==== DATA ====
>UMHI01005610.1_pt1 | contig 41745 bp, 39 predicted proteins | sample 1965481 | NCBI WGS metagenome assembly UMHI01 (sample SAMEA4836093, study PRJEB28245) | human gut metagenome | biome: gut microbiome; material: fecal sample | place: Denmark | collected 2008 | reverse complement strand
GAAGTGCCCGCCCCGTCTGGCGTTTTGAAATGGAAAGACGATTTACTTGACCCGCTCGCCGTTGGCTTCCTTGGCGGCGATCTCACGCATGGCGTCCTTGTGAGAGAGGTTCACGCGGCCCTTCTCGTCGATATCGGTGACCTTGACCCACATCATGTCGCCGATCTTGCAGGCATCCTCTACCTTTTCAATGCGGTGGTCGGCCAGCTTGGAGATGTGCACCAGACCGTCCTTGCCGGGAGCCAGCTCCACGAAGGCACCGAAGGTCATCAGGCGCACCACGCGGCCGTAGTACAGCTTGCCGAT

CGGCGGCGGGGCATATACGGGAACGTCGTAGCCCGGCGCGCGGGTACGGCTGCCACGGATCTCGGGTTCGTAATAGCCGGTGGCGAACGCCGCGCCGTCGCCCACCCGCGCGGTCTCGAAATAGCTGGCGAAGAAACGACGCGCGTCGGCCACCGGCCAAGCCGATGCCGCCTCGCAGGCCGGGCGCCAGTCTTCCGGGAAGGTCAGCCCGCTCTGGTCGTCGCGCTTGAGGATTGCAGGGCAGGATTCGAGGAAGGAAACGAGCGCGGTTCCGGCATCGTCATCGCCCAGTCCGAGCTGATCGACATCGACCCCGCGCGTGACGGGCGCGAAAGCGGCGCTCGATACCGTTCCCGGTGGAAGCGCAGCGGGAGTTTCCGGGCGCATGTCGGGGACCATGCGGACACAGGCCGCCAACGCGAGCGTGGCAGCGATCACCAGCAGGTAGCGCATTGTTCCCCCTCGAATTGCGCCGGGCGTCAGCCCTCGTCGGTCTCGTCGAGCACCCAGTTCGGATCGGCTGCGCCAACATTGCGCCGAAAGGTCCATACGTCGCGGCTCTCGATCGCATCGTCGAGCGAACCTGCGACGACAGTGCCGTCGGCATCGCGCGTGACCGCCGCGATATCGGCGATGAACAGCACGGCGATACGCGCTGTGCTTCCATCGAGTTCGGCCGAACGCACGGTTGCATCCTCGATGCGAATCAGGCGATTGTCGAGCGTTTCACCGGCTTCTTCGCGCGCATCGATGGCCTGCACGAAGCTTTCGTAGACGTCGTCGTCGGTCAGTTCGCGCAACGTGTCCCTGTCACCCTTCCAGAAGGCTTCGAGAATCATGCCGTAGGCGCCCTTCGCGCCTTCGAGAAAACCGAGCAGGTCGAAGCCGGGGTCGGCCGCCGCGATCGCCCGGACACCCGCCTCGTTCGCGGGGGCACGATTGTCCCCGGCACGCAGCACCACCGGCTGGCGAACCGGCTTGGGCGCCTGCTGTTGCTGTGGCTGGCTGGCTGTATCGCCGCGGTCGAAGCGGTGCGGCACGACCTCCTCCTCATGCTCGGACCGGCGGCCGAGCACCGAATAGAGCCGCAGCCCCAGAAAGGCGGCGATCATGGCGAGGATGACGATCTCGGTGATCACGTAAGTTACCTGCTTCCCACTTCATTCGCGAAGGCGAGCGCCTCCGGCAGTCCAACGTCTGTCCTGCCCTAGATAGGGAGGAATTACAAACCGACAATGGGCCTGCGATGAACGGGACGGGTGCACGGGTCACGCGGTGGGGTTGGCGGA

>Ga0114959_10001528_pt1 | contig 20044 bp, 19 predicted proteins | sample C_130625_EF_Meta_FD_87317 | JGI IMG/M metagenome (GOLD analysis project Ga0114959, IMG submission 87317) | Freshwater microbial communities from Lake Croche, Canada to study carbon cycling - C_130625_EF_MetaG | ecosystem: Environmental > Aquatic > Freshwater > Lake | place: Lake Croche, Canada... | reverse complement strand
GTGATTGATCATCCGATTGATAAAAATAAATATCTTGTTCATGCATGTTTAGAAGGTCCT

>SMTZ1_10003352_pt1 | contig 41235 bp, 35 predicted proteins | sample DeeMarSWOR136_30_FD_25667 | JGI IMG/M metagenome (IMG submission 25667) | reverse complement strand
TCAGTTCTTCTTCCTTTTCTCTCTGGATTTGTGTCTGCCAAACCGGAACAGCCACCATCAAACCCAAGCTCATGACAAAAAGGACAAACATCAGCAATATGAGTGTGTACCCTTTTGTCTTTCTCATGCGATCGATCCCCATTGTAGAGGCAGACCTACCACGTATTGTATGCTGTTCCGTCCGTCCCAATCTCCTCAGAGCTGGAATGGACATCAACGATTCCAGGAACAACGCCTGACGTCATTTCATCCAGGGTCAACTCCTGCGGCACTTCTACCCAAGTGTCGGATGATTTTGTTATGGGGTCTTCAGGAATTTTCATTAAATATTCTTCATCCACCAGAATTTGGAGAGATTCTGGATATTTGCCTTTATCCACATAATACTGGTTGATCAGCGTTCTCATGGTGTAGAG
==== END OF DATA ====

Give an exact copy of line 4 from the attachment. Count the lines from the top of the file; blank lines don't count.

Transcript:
>Ga0114959_10001528_pt1 | contig 20044 bp, 19 predicted proteins | sample C_130625_EF_Meta_FD_87317 | JGI IMG/M metagenome (GOLD analysis project Ga0114959, IMG submission 87317) | Freshwater microbial communities from Lake Croche, Canada to study carbon cycling - C_130625_EF_MetaG | ecosystem: Environmental > Aquatic > Freshwater > Lake | place: Lake Croche, Canada... | reverse complement strand